Only in exceptional circumstances would Darren Ferguson even consider setting his Doncaster Rovers team up, first and foremost, not to lose a game.
Understandably, the Carabao Cup experience at Arsenal was one night the Scot did err on the side of caution.
His game plan has always been based on high energy, high pressing, playing out from the back and a degree of attacking fluidity. The clear mindset is to get at the opposition and win the game.
But if Doncaster Rovers do not make themselves harder to beat - and start doing the fundamentals better as a matter of urgency - they face another season of struggle back in League One.
They head to fellow strugglers Bury tomorrow on the back of their worst, and most fragile, display of the season against Walsall last weekend, a self-inflicted 3-0 defeat that set one or two alarm bells off at the Keepmoat Stadium.
When Rovers have won in the league this season, on just four occasions, they have tended to do it in rather impressive fashion.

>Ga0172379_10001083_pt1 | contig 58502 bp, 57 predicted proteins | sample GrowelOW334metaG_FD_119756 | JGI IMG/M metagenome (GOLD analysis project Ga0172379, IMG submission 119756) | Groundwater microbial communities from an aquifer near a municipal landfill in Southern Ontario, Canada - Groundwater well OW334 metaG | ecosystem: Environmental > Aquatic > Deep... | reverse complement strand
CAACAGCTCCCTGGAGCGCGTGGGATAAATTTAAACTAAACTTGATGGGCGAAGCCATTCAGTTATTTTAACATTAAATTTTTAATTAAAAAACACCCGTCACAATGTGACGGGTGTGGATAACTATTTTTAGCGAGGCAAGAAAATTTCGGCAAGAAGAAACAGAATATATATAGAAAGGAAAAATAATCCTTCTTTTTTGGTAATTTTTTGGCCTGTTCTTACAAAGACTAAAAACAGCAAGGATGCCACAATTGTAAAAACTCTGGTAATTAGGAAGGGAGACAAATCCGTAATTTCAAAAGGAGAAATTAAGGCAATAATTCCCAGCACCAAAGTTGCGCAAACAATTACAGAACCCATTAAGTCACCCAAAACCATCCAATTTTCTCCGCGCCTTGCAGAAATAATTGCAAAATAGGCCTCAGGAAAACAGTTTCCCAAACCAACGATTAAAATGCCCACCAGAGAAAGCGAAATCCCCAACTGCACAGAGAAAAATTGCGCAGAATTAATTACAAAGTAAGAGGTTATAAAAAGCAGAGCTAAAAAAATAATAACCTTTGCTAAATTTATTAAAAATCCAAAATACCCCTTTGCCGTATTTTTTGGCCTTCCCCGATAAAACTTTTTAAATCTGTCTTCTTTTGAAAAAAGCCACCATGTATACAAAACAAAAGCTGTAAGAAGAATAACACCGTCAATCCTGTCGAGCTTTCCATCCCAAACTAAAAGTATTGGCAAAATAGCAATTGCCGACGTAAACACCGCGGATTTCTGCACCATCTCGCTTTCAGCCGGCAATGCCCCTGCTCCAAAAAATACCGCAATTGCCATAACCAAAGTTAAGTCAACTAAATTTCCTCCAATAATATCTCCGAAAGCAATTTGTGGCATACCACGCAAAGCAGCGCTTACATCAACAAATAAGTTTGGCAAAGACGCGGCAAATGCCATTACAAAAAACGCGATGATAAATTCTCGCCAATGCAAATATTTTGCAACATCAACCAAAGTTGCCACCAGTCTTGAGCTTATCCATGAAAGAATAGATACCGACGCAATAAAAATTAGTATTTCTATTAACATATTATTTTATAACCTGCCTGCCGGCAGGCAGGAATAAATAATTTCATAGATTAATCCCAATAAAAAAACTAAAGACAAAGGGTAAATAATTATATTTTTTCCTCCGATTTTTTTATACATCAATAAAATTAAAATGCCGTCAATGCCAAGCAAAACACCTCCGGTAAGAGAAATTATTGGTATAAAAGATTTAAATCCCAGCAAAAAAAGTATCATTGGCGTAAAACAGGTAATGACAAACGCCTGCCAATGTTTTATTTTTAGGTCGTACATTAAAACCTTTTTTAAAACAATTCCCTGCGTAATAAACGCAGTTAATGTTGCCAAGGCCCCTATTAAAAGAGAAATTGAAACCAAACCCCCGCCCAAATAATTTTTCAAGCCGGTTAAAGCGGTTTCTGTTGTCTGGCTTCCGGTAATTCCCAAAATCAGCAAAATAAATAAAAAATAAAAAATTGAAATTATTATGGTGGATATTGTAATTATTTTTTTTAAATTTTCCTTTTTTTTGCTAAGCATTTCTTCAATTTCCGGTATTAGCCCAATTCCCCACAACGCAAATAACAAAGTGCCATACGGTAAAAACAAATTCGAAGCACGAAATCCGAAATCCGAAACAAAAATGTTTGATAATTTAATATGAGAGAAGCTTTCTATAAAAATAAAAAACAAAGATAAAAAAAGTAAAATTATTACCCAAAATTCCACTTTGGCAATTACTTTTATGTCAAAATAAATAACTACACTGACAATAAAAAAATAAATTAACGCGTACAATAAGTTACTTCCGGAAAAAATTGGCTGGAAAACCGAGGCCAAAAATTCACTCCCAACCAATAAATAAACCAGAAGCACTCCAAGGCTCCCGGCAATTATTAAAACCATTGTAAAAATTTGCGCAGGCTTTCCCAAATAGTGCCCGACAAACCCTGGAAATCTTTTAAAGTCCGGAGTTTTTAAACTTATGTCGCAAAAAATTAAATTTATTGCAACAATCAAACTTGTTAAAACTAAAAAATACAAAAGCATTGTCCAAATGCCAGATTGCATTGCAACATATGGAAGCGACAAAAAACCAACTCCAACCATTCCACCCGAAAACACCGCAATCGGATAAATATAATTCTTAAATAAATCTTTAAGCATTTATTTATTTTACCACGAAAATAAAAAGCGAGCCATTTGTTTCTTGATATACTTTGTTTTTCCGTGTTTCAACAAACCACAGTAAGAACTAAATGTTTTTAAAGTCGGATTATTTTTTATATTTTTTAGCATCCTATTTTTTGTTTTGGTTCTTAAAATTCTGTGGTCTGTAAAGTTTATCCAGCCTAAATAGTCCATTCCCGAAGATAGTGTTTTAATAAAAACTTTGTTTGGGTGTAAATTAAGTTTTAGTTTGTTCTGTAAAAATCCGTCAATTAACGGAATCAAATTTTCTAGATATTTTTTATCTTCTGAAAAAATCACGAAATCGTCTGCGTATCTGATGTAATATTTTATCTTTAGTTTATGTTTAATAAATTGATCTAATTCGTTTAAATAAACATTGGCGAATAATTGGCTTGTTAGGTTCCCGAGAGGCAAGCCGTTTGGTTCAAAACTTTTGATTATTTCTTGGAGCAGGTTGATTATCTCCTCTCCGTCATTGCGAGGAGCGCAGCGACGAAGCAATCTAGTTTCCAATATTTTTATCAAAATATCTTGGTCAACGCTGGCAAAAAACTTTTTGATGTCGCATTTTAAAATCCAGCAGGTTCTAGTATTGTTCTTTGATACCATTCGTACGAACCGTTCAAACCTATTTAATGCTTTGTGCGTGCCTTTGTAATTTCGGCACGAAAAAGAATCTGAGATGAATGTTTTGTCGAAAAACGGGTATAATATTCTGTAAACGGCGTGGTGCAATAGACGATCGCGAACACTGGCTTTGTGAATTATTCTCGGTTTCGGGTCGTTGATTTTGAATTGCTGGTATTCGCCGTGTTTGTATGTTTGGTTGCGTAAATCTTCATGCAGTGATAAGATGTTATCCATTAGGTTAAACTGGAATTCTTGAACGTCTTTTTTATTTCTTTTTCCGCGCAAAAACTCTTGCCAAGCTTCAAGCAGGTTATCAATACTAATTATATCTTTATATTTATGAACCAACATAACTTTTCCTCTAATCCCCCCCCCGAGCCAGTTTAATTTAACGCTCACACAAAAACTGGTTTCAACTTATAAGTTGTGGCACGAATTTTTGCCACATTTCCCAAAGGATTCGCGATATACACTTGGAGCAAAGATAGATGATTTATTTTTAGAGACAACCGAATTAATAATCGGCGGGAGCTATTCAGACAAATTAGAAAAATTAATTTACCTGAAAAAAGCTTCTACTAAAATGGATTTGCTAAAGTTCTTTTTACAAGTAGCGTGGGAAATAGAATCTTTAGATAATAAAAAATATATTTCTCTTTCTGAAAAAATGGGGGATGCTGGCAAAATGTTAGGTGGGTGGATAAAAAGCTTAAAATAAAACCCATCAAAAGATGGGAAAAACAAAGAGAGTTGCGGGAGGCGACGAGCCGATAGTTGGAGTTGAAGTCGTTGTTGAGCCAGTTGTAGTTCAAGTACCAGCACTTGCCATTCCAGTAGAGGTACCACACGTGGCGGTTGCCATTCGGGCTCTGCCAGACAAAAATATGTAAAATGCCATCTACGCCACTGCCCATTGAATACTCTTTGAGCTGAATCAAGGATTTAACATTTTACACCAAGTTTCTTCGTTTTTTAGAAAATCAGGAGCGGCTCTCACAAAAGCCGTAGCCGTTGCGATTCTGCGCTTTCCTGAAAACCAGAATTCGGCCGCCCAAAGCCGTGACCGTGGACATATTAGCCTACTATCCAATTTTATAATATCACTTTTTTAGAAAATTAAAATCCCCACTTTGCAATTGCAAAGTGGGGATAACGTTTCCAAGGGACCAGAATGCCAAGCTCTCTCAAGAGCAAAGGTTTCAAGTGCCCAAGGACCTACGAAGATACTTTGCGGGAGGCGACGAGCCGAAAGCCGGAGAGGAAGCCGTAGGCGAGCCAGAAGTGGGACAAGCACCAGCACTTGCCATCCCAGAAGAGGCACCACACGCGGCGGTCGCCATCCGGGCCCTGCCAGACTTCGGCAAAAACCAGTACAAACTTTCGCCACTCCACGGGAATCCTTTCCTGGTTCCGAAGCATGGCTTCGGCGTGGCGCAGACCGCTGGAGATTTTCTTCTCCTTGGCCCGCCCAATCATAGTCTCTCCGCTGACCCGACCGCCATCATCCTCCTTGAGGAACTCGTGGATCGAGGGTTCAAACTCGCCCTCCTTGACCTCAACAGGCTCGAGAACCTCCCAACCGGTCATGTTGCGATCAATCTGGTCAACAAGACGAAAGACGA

When they get their tails up, they could potentially steamroller anyone in this division.
But all too often they have gifted the points to the opposition through avoidable mistakes at both ends of the pitch and until that habit relents they can forget about challenging anywhere near the top end of the table.
There have been ‘good performances’ and ‘fine margins’ maybe, but how many teams have really had to play out of their skin to beat Rovers this season? Leaders Shrewsbury looked good at the Keepmoat, Rochdale had Rovers rattled for 45 minutes and Charlton could have won by more than one at The Valley.
The problem, highlighted spectacularly against Walsall, has been that a costly individual mistake seems to be lurking around every corner - and it is those errors that, more often than not, have handed the points on a plate to the opposition.
Against Ferguson’s better judgement perhaps, he might just return to the formation he used at the Emirates at Gigg Lane tomorrow: 5-4-1 out of possession, with James Coppinger and Tommy Rowe doing their best to support John Marquis when Rovers turnover the ball.
He will not be going there for a draw by any means. But if Rovers do not become more robust, and cut out the mistakes, then they are at risk of continuing their current trajectory: one step forward and two back.